- Gorgeous, well-built cabin
- Refined and powerful V8 with a soundtrack to match
- Benign handling characteristics are user-friendly
- Many comfort and convenience features on offer
- Feels heavy (because it is)
- Touchpad-based infotainment and climate controls can frustrate
- Benign handling characteristics fail to excite
- No manual transmission option
The distinctively styled Lexus RC F doesn’t have it easy. Its German competitors were strong when it debuted in 2015, and they haven’t relented in the meantime. The main hurdle for the RC F is weight — it is hundreds of pounds heavier than the BMW M4. In the traditional metrics of performance-car accomplishment, therefore, the RC F suffers. This prodigious poundage blunts not only its acceleration but also its eagerness to change direction.
Moreover, its brakes can wilt under hard use, although this is something you’ll only encounter when lapping a racetrack.
In the real world, the RC F finds its groove. Its interior is flat-out gorgeous, its seats superb and its driving manners refined. Its non-turbocharged 5.0-liter V8 may not pin you to your seat as firmly as the 467-horsepower rating suggests, but it’s plenty quick for street use and makes wonderful sounds.
WHAT'S NEW FOR 2017
The Lexus RC F receives adaptive suspension dampers and Scout GPS Link capability for 2017.
TRIMS & EQUIPMENT
The 2017 Lexus RC F is offered in a single configuration, so if it has piqued your curiosity, the only thing left to do is to decide on optional equipment. The Premium package is our favorite extra — it bundles a lot of the best stuff like automatic wipers, LED headlights, heated and ventilated seats, parking sensors and rear cross-traffic alert. Audiophiles will understandably be tempted by the 17-speaker Mark Levinson premium audio system. You might think we’d automatically recommend the Performance package, but the RC F is one case where we suggest you reconsider. For its intended purpose of providing a sporty experience on the street, the RC F is just fine without this expensive add-on.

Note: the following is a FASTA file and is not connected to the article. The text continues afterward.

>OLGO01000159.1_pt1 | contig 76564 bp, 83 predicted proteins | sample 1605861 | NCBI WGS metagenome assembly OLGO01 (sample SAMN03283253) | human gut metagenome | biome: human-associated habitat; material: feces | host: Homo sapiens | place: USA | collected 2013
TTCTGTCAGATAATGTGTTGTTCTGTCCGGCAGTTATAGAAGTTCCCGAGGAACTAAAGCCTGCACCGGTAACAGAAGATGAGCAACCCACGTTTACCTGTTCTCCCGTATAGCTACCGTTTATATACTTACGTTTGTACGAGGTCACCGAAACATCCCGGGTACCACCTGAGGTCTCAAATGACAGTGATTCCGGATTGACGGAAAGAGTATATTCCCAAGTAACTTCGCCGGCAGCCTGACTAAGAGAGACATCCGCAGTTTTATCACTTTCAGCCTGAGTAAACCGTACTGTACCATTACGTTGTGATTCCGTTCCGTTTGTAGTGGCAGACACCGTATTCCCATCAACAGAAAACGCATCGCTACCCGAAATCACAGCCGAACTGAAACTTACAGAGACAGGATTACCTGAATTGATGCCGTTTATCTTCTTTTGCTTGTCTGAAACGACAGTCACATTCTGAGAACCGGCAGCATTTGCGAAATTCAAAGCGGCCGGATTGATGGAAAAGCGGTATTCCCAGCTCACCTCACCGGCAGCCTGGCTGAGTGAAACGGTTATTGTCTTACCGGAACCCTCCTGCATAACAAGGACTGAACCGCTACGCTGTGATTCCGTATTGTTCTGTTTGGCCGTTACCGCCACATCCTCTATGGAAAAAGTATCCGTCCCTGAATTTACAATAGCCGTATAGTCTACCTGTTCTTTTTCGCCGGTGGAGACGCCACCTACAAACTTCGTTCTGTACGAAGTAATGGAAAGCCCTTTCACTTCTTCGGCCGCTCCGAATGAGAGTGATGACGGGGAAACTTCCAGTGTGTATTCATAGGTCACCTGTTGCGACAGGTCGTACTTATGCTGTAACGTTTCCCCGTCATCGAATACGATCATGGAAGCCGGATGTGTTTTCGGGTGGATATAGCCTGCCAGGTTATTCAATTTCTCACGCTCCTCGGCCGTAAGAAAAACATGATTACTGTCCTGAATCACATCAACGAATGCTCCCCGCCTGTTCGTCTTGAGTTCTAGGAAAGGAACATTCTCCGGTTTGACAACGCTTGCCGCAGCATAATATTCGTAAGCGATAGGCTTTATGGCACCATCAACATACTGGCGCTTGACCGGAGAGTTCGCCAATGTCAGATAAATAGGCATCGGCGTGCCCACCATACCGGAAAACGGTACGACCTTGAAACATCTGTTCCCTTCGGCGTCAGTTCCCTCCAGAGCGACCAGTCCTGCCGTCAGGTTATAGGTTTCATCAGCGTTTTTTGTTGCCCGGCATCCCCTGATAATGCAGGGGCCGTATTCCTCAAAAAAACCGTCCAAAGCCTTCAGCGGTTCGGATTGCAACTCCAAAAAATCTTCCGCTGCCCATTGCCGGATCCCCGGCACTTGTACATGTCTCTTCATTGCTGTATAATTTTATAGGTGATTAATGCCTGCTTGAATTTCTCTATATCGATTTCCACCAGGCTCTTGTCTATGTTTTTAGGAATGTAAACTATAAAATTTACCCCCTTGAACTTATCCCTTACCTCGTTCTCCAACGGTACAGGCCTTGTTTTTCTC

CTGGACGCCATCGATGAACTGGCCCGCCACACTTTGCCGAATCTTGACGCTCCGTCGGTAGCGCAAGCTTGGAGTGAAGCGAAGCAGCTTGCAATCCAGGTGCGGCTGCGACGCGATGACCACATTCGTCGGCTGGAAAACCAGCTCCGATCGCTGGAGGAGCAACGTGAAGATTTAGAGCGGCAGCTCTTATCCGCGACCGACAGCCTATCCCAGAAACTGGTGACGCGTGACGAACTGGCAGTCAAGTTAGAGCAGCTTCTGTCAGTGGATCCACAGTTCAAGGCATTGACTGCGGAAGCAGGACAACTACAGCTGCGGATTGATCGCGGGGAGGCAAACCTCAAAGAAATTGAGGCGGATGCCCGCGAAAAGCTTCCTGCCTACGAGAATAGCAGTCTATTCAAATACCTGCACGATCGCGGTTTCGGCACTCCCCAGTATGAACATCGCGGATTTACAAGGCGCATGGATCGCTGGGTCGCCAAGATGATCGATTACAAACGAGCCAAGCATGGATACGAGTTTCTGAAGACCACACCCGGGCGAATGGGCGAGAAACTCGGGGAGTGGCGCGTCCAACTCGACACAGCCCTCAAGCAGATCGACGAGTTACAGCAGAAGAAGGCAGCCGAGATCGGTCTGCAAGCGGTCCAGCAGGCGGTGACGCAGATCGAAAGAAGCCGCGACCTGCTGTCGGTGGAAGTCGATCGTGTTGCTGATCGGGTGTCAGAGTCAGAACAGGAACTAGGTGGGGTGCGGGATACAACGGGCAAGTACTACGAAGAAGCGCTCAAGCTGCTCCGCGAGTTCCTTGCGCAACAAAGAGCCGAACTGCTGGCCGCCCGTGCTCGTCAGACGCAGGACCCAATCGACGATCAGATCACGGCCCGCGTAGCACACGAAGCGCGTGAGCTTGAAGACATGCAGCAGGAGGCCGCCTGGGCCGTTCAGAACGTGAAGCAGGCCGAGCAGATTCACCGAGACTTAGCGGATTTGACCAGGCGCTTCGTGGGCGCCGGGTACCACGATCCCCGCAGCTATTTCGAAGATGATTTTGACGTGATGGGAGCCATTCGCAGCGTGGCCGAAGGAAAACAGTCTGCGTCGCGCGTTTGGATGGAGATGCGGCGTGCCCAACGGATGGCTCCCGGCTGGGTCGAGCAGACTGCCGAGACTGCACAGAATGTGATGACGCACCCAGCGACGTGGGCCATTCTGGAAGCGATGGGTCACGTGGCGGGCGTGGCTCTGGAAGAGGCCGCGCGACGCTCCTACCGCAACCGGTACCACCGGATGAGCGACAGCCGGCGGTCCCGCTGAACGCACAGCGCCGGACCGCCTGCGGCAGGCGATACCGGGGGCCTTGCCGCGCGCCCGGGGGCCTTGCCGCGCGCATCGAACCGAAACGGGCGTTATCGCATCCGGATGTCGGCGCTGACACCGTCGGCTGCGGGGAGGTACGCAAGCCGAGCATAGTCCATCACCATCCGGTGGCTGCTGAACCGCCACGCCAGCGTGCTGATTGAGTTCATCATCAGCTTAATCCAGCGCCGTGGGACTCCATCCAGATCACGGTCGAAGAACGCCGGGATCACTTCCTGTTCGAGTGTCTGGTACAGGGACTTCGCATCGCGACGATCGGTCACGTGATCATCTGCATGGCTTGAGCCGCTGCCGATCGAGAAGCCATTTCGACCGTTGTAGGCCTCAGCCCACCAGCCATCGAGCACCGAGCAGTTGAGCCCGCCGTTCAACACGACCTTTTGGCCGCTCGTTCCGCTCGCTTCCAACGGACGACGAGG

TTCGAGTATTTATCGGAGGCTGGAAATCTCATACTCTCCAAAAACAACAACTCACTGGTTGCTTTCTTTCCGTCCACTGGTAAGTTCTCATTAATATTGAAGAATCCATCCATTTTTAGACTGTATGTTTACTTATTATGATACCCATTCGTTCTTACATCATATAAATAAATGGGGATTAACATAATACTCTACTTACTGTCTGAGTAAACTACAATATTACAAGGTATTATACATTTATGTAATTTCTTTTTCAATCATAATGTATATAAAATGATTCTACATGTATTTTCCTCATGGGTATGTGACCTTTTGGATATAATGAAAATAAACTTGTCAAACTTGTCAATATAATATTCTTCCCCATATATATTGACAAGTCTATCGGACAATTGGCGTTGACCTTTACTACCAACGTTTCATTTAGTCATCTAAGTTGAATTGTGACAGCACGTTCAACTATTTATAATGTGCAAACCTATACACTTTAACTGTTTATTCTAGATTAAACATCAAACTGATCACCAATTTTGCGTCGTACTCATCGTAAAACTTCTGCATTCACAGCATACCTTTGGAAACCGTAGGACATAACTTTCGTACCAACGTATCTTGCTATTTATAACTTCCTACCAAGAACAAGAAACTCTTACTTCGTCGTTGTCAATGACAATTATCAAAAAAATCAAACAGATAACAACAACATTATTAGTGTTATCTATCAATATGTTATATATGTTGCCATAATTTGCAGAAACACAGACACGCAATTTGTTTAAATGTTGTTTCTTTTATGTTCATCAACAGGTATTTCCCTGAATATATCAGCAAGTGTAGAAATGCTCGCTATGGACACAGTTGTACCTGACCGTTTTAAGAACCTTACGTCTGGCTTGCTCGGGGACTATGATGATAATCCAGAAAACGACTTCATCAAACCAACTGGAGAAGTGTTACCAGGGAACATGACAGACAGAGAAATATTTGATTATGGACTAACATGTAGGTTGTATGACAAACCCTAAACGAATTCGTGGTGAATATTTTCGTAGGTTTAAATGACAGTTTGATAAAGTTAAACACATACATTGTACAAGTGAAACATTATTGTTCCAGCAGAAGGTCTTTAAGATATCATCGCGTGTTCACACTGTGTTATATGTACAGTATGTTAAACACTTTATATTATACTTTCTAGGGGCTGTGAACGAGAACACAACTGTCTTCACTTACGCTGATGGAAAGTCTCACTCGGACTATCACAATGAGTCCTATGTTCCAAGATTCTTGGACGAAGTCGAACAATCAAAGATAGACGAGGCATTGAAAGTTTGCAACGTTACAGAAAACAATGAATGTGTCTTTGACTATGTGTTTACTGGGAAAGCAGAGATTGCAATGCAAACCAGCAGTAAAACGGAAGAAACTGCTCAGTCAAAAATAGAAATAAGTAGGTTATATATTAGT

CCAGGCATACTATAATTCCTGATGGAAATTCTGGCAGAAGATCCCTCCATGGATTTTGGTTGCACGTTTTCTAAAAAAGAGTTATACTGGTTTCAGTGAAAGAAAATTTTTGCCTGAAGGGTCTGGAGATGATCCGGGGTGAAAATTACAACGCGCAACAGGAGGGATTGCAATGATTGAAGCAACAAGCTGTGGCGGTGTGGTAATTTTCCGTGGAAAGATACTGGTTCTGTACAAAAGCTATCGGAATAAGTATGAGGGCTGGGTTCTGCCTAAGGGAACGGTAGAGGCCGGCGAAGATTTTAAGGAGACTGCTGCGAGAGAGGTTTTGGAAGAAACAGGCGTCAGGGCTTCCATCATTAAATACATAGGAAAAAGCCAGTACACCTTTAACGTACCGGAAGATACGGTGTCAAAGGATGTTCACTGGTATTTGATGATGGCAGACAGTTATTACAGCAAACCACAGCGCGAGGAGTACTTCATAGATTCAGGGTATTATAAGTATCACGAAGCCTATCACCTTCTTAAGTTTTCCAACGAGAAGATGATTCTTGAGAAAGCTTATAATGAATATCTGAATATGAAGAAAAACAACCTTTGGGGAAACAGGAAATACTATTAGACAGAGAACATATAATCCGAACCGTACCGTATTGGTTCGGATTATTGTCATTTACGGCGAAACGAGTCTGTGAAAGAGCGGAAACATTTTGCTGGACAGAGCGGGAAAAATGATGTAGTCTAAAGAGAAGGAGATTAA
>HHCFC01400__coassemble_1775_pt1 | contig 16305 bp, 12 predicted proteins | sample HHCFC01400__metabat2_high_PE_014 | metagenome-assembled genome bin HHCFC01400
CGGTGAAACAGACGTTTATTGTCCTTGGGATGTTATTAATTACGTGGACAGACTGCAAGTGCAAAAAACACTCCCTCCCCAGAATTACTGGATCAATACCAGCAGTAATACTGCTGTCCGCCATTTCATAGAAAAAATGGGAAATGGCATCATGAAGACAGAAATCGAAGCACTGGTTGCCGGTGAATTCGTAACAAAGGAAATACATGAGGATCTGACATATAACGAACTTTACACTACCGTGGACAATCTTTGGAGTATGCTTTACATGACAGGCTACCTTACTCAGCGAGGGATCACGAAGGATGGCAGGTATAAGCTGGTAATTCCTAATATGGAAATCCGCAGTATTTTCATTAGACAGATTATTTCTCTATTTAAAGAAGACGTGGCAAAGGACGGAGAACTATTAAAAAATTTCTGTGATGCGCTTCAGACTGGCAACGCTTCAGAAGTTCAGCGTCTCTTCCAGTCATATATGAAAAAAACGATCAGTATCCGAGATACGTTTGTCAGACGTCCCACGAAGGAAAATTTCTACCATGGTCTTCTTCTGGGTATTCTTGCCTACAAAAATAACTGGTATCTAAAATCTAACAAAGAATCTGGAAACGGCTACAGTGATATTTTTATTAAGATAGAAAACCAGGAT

Design and materials are excellent, perhaps class-leading. Usability is poor, however, as is visibility. Space for passengers and stuff is merely OK.
With a smallish trunk, limited cabin storage options and a fixed-in-place rear seatback, practicality takes a hit. The 10.4-cubic-foot trunk is small for a coupe. The RC F loses the 60/40-split folding backseat of its lesser RC stablemates and gets a small center pass-through instead.
PERFORMANCE & HANDLING
The numbers on the track don't match the way this car feels on the street. The RC F is some 500 pounds heavier than a BMW M4 and drives the part, so its 467-horsepower V8 is blunted to some extent. The transmission is slow to downshift, and the engine needs revs to thrive. It has excellent brakes, however.
For a car that doesn't have particularly sharp handling, it's surprising that the RC F's ride is so rough. Seemingly every road imperfection gets transmitted through the seats and steering wheel. It's not a great car for road trips.
If you do manage to score some track time, know that the RC F has the high-performance hardware to stay within shouting distance of luminaries like the M4. But on winding backroads, the heavyweight Lexus suffers from understeer at virtually any speed, and its chassis is too easily upset by pavement irregularities.